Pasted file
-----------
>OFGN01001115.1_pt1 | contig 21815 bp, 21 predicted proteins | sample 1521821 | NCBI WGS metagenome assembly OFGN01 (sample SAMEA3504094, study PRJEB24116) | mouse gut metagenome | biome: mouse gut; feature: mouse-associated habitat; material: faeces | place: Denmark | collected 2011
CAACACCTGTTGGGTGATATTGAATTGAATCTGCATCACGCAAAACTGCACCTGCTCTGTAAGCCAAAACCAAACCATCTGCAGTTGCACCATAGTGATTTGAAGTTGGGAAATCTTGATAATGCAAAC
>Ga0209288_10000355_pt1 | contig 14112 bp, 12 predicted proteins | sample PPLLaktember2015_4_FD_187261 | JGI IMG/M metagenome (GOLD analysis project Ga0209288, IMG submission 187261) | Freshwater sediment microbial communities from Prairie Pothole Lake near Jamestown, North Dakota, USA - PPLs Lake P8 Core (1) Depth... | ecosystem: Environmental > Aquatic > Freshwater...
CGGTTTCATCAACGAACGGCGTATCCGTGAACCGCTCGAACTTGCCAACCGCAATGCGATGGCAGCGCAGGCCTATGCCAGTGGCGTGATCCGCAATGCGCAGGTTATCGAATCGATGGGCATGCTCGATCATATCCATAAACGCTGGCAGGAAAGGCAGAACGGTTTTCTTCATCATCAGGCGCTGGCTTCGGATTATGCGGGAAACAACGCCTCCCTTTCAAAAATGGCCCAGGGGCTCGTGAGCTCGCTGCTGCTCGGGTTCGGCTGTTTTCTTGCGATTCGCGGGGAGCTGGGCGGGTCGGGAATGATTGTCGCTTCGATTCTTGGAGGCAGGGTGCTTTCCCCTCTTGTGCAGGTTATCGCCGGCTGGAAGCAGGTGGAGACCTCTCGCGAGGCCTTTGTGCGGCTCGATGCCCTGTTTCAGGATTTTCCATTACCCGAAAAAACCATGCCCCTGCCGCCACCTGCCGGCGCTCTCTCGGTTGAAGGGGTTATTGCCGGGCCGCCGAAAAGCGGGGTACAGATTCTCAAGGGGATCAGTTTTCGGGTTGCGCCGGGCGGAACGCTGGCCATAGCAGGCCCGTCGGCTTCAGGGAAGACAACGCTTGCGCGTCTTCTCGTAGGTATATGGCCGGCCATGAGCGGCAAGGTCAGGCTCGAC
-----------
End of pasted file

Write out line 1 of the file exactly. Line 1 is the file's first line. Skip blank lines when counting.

>OFGN01001115.1_pt1 | contig 21815 bp, 21 predicted proteins | sample 1521821 | NCBI WGS metagenome assembly OFGN01 (sample SAMEA3504094, study PRJEB24116) | mouse gut metagenome | biome: mouse gut; feature: mouse-associated habitat; material: faeces | place: Denmark | collected 2011